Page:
In hindsight, were there clues the SNB would remove the peg

Adam published a post reporting that SNB chairman Jordan said the market reaction had gone too far but that the SNB were aware the move could have a major impact

We were aware that this decision could have major effects on the markets. They are also marked by great uncertainty due to the change in monetary policy of the SNB. This results in greater volatility and markets are gradually finding their balance, which will take time. We observe significant excess in current prices

So he knew it would cause a major impact but not one to this degree, which raises the question again of whether the decision was fully thought through and indeed what counsel they took on its impact/fall-out

I’ve looked at the interview in Le Temps which doesn’t really answer any of the questions I raised in my piece yesterday asking whether Jordan really knew what he was unleashing in Thursday’s action. The post has attracted some valid comments/answers for both sides of the discussion but many issues still remain

In the Le Temps interview Jordan is asked whether his vice chairman Danthine knew of the changes looming when he gave an interview to RTS on the 13 Jan which I covered here. In it Danthine reiterated that the EURCHF floor of 1.2000 was the pillar of monetary policy but when asked whether the introduction of QE by the ECB would make the defence of 1.2000 more difficult he replied

It’s very possible

My thought at the time was that with EURCHF hovering at 1.2009 they have a “battle on their hands still” but I wasn’t thinking that they’d withdraw it completely.

But, in retrospect, given that Danthine could not say anything other than the usual SNB mantra, as Jordan has also made clear for fear of losing the element of surprise, could he perhaps have been adding a bit of a clue by replying in that way ?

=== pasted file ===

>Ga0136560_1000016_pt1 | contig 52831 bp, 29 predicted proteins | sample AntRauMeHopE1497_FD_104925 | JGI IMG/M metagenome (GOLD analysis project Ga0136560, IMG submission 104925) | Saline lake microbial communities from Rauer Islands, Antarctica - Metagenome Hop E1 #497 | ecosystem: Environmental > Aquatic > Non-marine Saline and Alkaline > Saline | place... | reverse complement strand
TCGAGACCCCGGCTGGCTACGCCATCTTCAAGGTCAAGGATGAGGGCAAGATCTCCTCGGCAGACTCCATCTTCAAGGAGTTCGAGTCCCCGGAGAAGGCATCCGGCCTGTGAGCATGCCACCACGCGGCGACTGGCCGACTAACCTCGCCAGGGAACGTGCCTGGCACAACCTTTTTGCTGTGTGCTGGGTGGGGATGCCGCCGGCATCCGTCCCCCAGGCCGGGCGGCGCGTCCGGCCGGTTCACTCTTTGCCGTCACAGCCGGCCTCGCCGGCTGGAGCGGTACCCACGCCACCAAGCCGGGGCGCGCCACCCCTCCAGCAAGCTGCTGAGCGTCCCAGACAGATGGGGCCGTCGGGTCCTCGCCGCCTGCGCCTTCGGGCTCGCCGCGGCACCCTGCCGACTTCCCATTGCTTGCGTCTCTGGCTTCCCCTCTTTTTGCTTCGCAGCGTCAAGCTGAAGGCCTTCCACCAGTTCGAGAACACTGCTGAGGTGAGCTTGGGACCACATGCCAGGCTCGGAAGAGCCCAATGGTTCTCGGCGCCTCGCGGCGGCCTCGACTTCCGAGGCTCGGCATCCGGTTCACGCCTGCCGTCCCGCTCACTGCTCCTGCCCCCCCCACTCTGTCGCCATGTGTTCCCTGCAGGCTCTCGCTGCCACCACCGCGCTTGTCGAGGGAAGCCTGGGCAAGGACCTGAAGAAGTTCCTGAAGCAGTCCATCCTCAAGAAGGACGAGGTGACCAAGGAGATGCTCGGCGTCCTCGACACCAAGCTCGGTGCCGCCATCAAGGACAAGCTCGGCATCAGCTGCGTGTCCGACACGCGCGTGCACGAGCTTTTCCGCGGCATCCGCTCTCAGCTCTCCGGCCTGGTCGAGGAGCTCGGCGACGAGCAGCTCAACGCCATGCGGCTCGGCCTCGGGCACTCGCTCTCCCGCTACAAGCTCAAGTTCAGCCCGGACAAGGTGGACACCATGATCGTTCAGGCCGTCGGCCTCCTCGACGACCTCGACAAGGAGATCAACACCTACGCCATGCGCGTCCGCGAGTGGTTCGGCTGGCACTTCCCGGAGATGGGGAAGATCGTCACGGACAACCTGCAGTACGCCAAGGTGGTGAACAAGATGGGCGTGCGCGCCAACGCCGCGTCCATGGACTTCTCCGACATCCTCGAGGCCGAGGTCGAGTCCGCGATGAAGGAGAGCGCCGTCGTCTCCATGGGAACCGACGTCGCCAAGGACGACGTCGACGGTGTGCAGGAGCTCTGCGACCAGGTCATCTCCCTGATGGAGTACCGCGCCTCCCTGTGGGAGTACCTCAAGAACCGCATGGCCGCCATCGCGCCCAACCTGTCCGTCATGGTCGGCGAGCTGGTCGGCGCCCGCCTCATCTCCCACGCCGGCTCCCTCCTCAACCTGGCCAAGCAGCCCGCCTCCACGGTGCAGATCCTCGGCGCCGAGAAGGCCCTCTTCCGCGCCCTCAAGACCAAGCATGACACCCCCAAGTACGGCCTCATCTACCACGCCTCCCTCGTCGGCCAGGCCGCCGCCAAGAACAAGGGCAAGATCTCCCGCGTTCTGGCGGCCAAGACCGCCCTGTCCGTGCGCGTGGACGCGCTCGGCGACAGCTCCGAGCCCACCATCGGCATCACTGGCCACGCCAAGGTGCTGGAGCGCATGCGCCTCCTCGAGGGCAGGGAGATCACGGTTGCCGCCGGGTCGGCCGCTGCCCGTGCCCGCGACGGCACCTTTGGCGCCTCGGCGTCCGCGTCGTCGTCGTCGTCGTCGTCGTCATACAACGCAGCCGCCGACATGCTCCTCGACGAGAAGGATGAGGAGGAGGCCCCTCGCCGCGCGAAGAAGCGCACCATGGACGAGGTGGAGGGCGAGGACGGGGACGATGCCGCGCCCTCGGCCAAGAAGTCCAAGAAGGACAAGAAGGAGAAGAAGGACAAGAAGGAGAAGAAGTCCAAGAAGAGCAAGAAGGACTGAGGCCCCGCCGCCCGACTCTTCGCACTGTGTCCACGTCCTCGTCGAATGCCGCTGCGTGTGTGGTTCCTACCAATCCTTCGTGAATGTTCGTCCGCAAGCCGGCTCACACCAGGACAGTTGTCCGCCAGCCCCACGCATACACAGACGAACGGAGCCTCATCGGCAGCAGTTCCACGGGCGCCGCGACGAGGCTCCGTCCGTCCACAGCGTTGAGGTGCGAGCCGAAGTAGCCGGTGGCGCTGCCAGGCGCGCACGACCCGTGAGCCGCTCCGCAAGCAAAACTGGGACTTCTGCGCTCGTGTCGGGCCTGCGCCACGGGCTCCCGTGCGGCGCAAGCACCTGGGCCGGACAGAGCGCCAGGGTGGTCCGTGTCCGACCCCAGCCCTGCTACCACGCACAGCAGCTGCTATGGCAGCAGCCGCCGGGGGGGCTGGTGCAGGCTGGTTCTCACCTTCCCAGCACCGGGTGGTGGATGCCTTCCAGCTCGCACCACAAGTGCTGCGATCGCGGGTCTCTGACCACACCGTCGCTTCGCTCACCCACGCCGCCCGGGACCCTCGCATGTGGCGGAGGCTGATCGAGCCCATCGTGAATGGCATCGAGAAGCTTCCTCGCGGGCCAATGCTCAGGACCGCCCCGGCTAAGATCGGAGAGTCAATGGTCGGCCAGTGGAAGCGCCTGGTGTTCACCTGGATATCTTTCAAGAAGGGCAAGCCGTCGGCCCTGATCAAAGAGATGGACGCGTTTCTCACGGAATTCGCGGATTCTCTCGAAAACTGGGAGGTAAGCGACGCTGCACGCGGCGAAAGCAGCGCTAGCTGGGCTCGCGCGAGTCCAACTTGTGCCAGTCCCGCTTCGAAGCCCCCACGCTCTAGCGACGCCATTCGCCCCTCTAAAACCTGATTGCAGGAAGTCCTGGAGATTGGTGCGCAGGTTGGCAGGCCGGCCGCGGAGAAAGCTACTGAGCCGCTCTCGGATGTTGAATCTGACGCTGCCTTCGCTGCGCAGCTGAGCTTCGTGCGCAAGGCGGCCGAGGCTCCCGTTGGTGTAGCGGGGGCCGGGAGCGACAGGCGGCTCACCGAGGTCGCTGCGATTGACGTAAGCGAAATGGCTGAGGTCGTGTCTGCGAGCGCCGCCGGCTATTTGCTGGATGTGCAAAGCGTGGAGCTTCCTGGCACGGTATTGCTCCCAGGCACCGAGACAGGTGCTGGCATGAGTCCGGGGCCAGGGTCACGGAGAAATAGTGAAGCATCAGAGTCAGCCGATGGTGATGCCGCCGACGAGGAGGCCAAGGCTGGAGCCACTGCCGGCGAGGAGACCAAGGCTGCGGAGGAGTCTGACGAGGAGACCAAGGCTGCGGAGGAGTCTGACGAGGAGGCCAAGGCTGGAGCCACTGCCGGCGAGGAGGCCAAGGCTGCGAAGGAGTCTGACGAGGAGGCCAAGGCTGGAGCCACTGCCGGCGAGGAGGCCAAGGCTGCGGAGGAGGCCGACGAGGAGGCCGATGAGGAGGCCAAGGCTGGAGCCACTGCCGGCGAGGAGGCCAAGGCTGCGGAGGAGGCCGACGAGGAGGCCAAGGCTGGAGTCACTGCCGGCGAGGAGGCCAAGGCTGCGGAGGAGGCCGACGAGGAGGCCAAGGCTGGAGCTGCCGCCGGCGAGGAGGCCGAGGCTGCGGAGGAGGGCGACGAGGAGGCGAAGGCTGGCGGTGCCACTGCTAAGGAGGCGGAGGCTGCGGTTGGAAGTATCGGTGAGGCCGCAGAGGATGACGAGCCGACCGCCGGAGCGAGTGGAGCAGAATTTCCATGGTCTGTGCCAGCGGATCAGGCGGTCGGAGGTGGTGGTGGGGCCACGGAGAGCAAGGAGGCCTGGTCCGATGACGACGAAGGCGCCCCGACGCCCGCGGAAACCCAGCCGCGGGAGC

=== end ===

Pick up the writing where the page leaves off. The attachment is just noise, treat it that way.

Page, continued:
Jordan says the decision was a unanimous one amongst the SNB board ( it has to be ) after “intense discussion” and when asked if it was necessary to inform other central banks or IMF beforehand said

The SNB is an independent central bank. It is our responsibility to prepare our own decisions.

and on when they were convinced the CHF cap had to go said

We have been persuaded in recent days that accented divergent monetary policies made impossible the continuation of the floor rate.

further suggesting that Draghi had been in touch with concerned parties re the ECB’s plans next Thursday. What still isn’t clear is whether Jordan returned the favour.

On intervention or a new cap in place at some time he says

I can not comment about it, except to say that we observe the situation on the foreign exchange market. If necessary, we will be active through interventions. In addition, the markets expect action from the ECB.

For me many questions still remain ( not least of which how I talked myself out of staying short EURCHF and failing to continue to see the wood from the trees) but what is done is done and we have to deal in real time with the after-shock. From a trading perspective all the “what-ifs?” running through our frazzled brains must be slung to one side to address what we have in front of us now. And for those who made money by sticking to the contra-view we salute you.

2015 started off brightly with many questions being raised and a few even being answered, but we’ve now entered into some really murky waters.

Full Le Temps interview here and the same interview was given to NZZ reported here ( both courtesy of google translate so not entirely accurate word for word )

Jordan- hero or villain ?

Jordan- hero or villain ?